I find that so hard to believe. John's ever watchful staff have realised that simply having bits of paper with names and numbers on them isn't sufficient to nominate a leader, so are now desperately trying to get the formal nomination papers out to members who have already expressed their support. There is an intriguing paragraph on the blog indicating the path that John plans to take:
'It remains, of course, that I may have some difficulties getting the backing from MPs. However, we still have a fortnight for that. Once I have support from the constituencies there is a solid case that I should be allowed to stand because the members want me to stand.' [Emphasis added]

Seasoned readers will remember John's attempts at the LD conference this year to stop the constitutional change that imposed a 10% minimum level on nominations from Lib Dem MPs. Anyone care to bet on whether he has the lawyers ready to roll? The sight of an MP taking his own party to court might be one of the more entertaining contests of the year, although it probably won't improve his chances of winning. Disturbing rumours reach me that John may face more serious problems closer to home, but I'm sure that's just tittle-tattle.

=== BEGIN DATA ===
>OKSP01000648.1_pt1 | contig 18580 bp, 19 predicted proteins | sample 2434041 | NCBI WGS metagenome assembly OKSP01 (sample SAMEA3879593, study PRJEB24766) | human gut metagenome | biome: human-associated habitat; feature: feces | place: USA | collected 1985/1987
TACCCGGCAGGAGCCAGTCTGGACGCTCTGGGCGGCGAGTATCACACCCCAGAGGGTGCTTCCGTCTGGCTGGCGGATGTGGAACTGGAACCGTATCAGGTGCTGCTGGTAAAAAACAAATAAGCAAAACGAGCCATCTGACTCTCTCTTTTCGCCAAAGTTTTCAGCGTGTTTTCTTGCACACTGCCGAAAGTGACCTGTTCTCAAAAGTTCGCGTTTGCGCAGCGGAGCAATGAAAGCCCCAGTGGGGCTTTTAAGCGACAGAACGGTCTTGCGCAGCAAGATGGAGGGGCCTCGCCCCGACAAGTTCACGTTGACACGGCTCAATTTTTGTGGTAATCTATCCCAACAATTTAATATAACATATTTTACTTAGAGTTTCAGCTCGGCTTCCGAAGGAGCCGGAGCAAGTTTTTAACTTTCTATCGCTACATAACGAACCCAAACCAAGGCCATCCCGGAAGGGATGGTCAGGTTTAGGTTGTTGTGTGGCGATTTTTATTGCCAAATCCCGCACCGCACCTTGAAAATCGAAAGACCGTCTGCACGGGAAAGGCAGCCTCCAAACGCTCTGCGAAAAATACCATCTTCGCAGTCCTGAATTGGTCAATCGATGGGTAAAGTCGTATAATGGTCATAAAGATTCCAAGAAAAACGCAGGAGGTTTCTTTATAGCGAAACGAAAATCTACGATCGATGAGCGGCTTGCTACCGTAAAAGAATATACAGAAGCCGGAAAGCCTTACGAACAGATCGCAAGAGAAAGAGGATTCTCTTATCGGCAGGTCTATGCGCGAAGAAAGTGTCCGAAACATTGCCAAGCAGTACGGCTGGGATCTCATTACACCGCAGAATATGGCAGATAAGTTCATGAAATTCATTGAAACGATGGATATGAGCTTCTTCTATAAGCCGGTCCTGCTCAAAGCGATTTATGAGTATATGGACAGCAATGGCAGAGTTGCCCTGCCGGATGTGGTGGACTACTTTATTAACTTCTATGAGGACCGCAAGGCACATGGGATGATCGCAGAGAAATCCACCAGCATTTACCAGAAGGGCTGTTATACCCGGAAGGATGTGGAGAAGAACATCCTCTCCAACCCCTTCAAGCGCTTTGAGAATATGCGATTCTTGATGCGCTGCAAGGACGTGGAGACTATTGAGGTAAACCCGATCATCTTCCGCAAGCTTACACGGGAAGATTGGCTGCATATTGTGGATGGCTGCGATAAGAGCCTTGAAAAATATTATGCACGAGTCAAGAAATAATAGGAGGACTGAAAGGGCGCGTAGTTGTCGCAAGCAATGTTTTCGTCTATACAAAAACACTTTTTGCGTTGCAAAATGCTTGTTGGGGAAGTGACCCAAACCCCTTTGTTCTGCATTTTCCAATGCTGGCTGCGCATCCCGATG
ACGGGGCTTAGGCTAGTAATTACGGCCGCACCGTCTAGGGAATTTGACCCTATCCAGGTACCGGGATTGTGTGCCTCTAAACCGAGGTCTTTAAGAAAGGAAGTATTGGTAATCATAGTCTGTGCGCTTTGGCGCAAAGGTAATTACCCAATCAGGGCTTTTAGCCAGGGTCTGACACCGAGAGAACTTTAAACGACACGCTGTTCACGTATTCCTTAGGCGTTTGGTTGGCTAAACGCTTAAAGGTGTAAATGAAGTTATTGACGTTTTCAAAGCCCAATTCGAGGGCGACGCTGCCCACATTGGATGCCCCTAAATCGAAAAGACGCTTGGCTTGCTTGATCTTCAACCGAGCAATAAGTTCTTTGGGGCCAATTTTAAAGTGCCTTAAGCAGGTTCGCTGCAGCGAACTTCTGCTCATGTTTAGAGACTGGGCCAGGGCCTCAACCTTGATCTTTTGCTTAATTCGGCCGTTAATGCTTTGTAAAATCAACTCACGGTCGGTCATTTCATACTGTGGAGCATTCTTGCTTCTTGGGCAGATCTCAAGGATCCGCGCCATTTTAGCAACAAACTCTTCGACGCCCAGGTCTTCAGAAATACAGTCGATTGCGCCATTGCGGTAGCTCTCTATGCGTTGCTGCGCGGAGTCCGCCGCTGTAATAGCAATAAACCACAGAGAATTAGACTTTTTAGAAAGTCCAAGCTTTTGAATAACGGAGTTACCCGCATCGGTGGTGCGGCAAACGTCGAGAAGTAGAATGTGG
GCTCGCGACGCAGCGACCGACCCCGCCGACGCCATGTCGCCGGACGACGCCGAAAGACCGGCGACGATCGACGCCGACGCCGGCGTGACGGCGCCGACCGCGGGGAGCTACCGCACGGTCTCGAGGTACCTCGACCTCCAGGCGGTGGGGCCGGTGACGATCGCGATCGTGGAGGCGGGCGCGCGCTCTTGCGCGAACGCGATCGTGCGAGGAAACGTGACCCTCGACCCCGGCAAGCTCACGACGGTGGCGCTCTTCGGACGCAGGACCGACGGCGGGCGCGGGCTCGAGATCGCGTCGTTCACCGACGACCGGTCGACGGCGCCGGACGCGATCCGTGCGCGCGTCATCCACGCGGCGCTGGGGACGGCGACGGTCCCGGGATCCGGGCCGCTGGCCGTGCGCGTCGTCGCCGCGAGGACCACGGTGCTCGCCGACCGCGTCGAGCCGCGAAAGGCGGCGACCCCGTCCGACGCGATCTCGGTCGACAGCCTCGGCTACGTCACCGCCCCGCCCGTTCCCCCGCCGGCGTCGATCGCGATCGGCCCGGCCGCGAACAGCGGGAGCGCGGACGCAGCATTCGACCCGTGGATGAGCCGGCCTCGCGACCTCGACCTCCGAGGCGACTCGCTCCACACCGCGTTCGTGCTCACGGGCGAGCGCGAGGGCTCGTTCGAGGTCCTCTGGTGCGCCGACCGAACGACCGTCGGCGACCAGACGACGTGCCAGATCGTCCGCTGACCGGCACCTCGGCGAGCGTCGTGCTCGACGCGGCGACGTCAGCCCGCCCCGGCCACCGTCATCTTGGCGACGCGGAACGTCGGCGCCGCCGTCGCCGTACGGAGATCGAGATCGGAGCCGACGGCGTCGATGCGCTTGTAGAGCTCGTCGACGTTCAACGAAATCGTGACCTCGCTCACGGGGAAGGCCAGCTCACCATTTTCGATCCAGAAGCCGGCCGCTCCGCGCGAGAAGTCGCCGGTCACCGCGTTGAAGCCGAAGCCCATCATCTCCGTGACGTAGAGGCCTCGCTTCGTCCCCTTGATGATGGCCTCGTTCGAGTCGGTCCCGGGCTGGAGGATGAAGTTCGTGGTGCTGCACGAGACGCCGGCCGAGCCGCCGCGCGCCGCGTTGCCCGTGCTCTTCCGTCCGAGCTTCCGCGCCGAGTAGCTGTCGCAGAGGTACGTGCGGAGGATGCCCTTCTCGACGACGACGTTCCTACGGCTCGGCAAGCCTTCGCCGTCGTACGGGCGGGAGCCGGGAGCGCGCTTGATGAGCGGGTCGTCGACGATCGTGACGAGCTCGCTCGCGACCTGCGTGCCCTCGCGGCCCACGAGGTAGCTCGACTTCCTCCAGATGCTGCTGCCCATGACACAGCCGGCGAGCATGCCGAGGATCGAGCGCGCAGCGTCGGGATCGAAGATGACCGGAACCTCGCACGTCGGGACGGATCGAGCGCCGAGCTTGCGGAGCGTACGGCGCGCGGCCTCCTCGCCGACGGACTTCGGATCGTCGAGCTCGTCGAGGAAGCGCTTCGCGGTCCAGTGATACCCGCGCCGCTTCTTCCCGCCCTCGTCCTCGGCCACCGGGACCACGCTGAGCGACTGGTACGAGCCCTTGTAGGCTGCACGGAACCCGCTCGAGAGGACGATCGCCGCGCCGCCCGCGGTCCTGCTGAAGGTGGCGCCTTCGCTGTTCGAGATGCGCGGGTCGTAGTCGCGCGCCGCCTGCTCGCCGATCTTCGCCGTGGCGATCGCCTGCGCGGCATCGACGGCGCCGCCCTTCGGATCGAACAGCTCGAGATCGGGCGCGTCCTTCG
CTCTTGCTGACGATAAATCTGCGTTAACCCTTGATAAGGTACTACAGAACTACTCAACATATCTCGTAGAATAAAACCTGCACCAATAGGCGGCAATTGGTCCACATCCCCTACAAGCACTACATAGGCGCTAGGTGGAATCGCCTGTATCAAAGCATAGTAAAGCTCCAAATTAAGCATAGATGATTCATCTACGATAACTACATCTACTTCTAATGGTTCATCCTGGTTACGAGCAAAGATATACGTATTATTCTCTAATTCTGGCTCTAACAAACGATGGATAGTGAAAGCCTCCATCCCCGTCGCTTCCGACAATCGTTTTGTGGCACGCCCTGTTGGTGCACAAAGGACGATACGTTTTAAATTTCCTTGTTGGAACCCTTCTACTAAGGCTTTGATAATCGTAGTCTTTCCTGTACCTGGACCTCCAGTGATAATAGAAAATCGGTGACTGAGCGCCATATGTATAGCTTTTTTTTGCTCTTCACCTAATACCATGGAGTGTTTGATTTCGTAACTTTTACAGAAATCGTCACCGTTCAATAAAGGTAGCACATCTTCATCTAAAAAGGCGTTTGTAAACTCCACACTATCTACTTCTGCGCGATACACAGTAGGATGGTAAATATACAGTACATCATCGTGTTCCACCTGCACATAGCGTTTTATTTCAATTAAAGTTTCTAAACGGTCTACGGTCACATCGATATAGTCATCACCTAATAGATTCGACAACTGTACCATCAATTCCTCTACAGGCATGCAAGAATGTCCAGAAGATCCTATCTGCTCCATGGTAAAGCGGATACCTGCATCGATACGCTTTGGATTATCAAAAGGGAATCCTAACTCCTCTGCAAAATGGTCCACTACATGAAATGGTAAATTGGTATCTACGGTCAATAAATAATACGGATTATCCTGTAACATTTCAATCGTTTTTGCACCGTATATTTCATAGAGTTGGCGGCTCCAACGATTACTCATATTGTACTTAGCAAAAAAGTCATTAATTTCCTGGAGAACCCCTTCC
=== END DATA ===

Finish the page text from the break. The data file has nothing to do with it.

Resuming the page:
Monday, January 09, 2006

The guilty men (and women)

One of the few Liberal Democrat MPs able to hold his head high over the squalid assassination of Kennedy's character is Lembit Opik - he defended him to the bitter end. And I mean bitter.

Just before Chuckles threw in the towel on Saturday, Lembit was interviewed outside the Cowley Street central office and his demeanour virtually defined 'incandescent' - which is a challenge for one of the milder-mannered Liberal Democrat MPs - in his anger at how Kennedy was being treated. He then turned up on every media outlet that afternoon, raging against the dying of the Kennedy light.